When considering the potential consequences of adultery in Maryland, there’s one that’s often overlooked: the misdemeanor charge and $10 fine still on the books.
The law was used to bring charges three times last year, according to legislative analysts, and Del. Kathleen M. Dumais, D-Montgomery and vice chair of the House Judiciary Committee, said she has never had a client in her family-law practice facing a criminal action for adultery.
Dumais introduced House Bill 267 to repeal the crime of adultery once and for all and did not expect to face major opposition until her committee voted last week.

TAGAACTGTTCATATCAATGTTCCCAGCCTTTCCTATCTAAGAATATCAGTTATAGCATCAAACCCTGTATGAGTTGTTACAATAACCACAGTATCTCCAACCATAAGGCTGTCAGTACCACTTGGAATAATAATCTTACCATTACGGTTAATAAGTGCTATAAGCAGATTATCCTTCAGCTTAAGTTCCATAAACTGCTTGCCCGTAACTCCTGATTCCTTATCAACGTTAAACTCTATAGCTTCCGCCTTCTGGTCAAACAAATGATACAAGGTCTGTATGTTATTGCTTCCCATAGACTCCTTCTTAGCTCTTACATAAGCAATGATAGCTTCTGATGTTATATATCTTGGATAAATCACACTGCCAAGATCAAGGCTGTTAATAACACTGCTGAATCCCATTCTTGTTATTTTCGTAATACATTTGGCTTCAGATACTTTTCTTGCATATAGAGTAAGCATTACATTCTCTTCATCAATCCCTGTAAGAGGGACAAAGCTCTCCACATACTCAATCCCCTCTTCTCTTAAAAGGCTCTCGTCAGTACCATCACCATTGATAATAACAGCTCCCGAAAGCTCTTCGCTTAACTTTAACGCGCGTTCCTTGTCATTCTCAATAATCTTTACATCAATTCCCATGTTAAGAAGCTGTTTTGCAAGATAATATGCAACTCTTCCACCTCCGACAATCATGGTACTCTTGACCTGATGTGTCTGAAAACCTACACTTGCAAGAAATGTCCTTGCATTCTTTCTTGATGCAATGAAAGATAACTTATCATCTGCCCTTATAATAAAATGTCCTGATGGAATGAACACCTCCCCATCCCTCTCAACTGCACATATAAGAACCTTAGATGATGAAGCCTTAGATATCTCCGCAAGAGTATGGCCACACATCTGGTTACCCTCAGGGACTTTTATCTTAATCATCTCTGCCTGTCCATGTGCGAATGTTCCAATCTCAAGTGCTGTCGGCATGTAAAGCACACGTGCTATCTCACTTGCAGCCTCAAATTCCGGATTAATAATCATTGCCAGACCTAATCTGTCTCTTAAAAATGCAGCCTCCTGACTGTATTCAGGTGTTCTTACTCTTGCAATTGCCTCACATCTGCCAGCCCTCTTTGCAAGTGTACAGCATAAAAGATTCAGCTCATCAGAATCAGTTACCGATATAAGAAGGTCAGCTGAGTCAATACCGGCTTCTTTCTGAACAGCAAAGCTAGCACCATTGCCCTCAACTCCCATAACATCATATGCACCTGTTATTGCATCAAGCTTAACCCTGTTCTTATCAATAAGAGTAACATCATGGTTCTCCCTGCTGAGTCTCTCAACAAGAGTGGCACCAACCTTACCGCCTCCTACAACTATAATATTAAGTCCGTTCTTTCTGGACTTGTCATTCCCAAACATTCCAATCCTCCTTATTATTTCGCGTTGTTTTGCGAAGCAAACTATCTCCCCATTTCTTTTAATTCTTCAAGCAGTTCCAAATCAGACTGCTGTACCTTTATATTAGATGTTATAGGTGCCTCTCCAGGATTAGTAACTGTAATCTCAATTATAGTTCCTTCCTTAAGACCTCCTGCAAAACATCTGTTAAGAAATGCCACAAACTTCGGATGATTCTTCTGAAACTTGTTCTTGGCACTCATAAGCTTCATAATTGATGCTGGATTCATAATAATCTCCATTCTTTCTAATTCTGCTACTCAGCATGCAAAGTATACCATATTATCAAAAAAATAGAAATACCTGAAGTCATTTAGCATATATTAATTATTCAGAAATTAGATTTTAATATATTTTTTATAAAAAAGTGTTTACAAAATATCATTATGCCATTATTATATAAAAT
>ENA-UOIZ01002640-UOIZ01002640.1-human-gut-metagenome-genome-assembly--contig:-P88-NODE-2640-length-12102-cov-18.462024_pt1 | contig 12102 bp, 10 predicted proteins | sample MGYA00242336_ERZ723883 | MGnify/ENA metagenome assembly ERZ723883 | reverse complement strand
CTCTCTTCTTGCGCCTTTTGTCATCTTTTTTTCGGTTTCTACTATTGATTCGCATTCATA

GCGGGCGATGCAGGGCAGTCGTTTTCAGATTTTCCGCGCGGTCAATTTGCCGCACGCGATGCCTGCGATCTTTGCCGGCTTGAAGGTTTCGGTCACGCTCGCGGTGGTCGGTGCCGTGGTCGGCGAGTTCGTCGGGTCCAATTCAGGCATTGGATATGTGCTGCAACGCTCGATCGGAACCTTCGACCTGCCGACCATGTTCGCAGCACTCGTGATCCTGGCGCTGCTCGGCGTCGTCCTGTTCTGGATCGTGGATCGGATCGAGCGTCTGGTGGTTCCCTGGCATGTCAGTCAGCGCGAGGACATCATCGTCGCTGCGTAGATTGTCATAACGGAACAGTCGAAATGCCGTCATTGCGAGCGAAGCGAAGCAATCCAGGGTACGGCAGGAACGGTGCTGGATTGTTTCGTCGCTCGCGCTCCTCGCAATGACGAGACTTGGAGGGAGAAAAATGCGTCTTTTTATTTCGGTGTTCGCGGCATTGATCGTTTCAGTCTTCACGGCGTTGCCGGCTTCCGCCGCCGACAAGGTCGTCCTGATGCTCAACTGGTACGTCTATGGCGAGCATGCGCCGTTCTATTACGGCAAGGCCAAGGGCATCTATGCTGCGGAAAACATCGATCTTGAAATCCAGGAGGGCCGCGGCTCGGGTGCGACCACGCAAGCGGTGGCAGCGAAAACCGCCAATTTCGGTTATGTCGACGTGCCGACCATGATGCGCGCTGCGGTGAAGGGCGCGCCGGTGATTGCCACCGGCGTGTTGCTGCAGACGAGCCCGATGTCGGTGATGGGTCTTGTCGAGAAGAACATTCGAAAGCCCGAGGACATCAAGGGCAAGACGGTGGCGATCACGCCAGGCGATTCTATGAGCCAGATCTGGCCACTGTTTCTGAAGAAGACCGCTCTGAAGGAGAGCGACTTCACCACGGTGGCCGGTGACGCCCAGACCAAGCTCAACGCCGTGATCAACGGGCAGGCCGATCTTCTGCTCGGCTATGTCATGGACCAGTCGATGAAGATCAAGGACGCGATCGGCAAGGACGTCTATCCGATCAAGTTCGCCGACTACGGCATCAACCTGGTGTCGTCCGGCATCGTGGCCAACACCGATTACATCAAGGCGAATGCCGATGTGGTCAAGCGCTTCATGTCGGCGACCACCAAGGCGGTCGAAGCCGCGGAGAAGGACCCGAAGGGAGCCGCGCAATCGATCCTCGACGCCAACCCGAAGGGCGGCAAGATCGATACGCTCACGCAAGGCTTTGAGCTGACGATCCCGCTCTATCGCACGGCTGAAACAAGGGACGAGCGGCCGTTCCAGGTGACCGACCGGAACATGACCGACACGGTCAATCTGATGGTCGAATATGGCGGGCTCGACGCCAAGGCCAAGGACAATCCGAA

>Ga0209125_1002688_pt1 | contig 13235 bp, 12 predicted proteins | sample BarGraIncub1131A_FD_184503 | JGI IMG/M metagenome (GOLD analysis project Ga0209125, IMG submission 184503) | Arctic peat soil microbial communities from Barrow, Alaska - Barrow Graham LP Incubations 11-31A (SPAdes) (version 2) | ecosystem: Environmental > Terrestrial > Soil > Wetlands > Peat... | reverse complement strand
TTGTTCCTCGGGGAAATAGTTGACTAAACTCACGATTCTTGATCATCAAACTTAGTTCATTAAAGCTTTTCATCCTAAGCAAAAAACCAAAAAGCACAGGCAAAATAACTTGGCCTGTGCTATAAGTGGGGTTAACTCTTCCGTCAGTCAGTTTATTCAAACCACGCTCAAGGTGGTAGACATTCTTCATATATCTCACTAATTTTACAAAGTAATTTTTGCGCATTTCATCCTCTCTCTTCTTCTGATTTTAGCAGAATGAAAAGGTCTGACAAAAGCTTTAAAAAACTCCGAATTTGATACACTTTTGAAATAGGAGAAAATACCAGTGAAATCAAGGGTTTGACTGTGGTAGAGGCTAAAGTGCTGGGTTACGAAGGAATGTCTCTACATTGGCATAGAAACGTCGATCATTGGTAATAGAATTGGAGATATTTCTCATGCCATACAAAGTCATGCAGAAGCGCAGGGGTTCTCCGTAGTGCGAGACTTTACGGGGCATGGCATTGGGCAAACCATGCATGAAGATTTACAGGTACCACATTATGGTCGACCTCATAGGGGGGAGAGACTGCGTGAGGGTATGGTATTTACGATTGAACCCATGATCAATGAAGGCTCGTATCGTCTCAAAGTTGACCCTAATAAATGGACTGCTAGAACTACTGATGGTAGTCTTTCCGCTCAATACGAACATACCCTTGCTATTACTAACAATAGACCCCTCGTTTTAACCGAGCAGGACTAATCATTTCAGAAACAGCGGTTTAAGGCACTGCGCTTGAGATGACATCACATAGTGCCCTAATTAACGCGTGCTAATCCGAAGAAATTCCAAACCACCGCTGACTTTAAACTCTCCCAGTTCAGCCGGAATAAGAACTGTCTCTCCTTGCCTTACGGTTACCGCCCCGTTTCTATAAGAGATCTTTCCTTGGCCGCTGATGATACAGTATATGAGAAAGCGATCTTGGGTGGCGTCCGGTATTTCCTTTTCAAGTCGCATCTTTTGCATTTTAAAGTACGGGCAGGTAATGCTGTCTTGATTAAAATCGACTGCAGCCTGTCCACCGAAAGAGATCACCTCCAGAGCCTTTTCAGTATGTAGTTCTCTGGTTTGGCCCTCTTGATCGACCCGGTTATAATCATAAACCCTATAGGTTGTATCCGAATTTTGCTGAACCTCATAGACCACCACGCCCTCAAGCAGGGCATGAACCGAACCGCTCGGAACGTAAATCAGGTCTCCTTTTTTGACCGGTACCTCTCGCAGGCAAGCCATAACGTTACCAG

The bill “only squeaked out of committee,” Dumais said Monday after Republican members all voted against a favorable report, with one abstaining. The favorable report was adopted by an 11-7 vote Thursday. (Two lawmakers abstained and one was excused.)
Dumais said the law has been used sparingly; the Office of the Public Defender found five cases involving adultery in the last eight years and it was not the lead charge in any of them.
The bill will be on the House floor Tuesday as part of a committee report.